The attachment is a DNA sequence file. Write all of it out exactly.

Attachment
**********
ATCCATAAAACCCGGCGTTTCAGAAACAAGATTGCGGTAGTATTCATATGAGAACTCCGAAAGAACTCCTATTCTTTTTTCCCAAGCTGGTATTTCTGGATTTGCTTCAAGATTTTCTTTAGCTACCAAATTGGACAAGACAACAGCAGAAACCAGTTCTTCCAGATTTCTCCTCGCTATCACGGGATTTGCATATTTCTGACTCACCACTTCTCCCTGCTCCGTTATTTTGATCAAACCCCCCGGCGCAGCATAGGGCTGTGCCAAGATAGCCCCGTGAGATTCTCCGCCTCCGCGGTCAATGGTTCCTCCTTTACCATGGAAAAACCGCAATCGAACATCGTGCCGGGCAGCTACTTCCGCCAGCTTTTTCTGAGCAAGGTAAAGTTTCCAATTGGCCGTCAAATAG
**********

ATCCATAAAACCCGGCGTTTCAGAAACAAGATTGCGGTAGTATTCATATGAGAACTCCGAAAGAACTCCTATTCTTTTTTCCCAAGCTGGTATTTCTGGATTTGCTTCAAGATTTTCTTTAGCTACCAAATTGGACAAGACAACAGCAGAAACCAGTTCTTCCAGATTTCTCCTCGCTATCACGGGATTTGCATATTTCTGACTCACCACTTCTCCCTGCTCCGTTATTTTGATCAAACCCCCCGGCGCAGCATAGGGCTGTGCCAAGATAGCCCCGTGAGATTCTCCGCCTCCGCGGTCAATGGTTCCTCCTTTACCATGGAAAAACCGCAATCGAACATCGTGCCGGGCAGCTACTTCCGCCAGCTTTTTCTGAGCAAGGTAAAGTTTCCAATTGGCCGTCAAATAG